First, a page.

In Fallon Family, L.P. v. Goodrich Petroleum Corp. et al. (In re Goodrich Petroleum Corp.), 894 F.3d 192 (5th Cir. 2018), the Fifth Circuit applied the “strong arm” power of a trustee in order to defeat a claim by a landlord that a lease was “dissolved” under Louisiana state law after the tenant (the debtor in the bankruptcy case) breached a separate settlement agreement that resolved an earlier landlord/tenant dispute.
The tenant and the predecessor to the landlord had entered into a long-term mineral lease years before the tenant filed for bankruptcy in 2016. In 2012, the landlord claimed that the tenant had breached the lease, and litigation thereafter ensued. In 2015, the parties settled the litigation which was documented by a settlement agreement requiring the tenant to pay $1.6 million, with $650,000 to be paid immediately and the balance over time. In addition, the parties signed an Amendment and Ratification of the lease and recorded it in the land records. The recorded document recited that in exchange for good and valuable consideration, “the receipt and sufficiency of which is hereby acknowledged,” the lease is “ratified in its entirety, and remains in full force and effect,” but made no reference to the terms of the settlement. Thereafter, the tenant made the initial cash payment under the settlement agreement and one of the note installment payments before it filed a Chapter 11 case and ceased further payments.
The landlord argued in the bankruptcy case that the settlement agreement was an executory contract that the debtor was required to assume or reject. To be an “executory contract” both parties must have material duties to be performed. Because only the tenant had obligations under the settlement agreement, it was not executory, so the court rejected the landlord’s argument. The landlord also argued that the lease should be deemed dissolved under Louisiana law because payments were not made under the settlement agreement. The bankruptcy court rejected that argument on the basis that under Bankruptcy Code §544(a)(3) a trustee has the rights and powers of a hypothetical bona fide purchaser for value (a “BFP”). Because the recorded ratification agreement stated that the lease had been ratified and was in full force and effect, the rights of the trustee based on the recorded document defeated the right of the landlord under state law to terminate the lease due to a breach of the off-record settlement agreement. The district court and then the Fifth Circuit affirmed on the same grounds. The Fifth Circuit found it significant that third parties were not put on notice of the remaining payments under the settlement agreement.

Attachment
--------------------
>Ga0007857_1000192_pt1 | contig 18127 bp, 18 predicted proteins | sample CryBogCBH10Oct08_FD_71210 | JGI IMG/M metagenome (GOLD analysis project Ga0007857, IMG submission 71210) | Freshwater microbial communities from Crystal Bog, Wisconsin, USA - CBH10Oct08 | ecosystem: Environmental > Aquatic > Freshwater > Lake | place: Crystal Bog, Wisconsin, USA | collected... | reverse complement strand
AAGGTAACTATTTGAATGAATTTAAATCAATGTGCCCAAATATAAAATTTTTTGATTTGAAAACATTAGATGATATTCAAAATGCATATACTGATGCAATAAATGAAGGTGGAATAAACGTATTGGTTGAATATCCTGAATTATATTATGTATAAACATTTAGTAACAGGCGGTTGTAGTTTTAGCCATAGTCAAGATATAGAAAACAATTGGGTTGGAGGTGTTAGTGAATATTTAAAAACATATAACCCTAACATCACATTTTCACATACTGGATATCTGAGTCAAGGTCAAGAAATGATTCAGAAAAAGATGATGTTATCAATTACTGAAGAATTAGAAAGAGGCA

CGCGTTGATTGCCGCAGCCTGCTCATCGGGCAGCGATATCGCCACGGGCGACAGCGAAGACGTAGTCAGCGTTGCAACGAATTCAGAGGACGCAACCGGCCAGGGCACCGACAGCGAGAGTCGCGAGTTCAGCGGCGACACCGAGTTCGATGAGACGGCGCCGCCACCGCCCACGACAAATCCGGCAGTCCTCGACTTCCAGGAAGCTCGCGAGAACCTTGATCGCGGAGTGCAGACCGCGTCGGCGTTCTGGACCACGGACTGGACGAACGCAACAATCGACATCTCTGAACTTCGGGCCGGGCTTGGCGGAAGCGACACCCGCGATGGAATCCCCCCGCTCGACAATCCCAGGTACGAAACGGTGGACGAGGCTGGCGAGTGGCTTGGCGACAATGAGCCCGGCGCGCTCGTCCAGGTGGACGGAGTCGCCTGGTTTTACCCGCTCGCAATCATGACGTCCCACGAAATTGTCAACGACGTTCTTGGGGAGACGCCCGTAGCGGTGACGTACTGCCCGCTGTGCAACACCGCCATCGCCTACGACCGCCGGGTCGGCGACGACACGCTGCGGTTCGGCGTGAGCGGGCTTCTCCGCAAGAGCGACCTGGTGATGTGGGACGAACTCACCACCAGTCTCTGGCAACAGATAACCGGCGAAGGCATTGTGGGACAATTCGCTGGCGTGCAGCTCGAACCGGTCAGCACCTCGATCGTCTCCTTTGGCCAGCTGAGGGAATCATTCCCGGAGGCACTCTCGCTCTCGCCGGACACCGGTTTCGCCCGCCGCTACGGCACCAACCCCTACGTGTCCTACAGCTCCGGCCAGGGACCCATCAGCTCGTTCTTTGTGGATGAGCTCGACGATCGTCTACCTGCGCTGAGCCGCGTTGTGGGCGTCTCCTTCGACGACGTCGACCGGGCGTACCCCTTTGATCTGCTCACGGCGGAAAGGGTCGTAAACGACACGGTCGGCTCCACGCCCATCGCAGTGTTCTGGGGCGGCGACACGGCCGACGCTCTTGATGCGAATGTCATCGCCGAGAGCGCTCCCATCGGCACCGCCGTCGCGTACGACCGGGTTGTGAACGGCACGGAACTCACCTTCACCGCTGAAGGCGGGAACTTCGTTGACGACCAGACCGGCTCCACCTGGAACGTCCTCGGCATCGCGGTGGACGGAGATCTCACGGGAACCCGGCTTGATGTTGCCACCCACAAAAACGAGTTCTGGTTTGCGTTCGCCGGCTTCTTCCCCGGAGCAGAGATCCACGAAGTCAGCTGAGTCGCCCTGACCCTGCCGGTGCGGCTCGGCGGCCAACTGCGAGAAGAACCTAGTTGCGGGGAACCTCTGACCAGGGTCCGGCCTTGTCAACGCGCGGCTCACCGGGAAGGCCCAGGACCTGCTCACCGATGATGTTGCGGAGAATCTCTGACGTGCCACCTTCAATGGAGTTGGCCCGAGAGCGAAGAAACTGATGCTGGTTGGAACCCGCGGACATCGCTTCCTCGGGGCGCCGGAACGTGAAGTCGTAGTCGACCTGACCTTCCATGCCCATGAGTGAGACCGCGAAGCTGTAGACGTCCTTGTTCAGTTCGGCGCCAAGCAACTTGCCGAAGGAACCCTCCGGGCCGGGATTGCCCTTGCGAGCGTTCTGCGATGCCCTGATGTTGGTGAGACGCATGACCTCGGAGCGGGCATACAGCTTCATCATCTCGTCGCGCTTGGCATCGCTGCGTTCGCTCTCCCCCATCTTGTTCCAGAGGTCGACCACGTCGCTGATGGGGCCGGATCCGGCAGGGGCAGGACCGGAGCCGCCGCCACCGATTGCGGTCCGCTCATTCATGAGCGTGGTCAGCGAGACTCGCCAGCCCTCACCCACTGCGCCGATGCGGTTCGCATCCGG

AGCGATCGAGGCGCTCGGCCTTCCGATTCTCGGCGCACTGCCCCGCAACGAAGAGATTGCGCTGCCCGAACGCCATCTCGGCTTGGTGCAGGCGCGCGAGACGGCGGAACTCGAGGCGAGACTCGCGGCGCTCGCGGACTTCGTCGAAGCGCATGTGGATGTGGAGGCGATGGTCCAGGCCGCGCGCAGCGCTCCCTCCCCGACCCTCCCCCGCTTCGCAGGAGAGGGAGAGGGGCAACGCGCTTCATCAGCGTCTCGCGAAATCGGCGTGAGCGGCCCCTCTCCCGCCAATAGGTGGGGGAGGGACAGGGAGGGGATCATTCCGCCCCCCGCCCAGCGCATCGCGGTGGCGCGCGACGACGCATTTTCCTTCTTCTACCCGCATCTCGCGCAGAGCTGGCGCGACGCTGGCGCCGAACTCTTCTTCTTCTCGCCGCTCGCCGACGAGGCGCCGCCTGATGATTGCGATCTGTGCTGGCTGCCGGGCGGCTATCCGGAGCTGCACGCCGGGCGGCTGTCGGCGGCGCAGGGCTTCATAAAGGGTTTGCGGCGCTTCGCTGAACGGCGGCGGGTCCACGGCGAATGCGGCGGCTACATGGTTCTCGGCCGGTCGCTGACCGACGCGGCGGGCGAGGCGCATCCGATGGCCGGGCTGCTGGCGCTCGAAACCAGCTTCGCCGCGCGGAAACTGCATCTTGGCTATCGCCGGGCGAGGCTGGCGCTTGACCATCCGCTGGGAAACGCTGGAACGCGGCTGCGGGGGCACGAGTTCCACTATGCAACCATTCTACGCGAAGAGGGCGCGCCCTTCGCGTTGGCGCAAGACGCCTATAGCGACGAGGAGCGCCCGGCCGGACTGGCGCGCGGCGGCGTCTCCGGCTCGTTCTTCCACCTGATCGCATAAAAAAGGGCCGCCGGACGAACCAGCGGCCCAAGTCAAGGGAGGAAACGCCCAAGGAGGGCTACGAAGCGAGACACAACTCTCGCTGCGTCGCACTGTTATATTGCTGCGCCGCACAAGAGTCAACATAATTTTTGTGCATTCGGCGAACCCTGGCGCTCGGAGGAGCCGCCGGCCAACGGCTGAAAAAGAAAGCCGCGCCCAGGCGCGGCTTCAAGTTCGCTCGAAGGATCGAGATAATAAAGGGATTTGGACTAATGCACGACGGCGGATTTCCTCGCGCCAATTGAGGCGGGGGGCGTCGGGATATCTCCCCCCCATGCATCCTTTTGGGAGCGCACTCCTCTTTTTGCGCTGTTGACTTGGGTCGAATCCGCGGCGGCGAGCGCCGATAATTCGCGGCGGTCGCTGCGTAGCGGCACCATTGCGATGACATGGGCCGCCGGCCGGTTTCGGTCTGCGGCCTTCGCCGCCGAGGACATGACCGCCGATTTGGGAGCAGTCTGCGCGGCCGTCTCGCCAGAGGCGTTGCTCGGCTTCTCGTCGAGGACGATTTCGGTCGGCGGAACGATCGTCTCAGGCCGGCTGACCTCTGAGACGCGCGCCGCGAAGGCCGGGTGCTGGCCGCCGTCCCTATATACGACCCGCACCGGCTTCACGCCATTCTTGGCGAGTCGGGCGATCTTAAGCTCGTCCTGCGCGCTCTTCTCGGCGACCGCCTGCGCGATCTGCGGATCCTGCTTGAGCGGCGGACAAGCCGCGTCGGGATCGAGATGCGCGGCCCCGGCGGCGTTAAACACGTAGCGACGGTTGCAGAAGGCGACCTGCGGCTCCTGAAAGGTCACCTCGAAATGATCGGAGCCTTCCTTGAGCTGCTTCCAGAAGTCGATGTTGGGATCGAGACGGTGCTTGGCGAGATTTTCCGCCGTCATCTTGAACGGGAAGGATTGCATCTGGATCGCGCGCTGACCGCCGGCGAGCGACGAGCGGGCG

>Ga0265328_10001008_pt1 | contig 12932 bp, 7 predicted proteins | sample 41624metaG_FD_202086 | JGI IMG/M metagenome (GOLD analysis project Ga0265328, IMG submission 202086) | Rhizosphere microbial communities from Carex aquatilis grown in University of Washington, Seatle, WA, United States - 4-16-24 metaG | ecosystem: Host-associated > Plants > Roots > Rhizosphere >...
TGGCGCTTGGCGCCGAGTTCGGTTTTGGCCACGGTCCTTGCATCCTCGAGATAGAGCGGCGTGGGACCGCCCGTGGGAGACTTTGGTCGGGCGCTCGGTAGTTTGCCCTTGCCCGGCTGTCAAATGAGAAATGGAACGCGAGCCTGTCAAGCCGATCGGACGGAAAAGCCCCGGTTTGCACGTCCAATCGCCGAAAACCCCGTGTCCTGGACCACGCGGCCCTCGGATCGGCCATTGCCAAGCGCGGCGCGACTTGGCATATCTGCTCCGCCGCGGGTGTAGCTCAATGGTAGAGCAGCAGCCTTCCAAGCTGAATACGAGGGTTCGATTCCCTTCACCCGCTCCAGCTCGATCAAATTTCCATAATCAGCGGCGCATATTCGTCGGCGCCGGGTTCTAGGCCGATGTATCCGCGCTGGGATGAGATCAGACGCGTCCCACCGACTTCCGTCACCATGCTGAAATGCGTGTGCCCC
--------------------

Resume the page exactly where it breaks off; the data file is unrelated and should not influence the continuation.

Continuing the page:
The decision is a novel application of the strong arm power of a trustee, which is usually applied to avoid pre-petition transfers of property. Instead of applying §544(a)(3) to avoid a transfer, the court held that by granting a trustee the rights and powers of a BFP for value, the Bankruptcy Code could be used to defeat a remedy that would otherwise apply under state law.
While the Fifth Circuit’s application of § 544(a)(3) is noteworthy, the decision may not have a broad application. The case is only applicable if the relevant state law requires that documents must be recorded to be effective against third parties and if that law is interpreted to require that the business terms of the documents be recorded. The landlord in Fallon Family could have avoided the result in this case by amending the lease to incorporate the terms of the settlement into the recorded lease amendment. Had it done so, the lease would have had to have been assumed or rejected in the bankruptcy case and, if assumed, the breach would have to have been cured.
Note that in Maryland, the general rule under Real Property Article (“RP”) §3-101(a) is that deeds and leases for seven years or longer must be recorded. However, RP §3-101(e) permits parties to record memoranda of leases without the rental provisions.
For questions, contact Larry Coppel (410) 576-4238.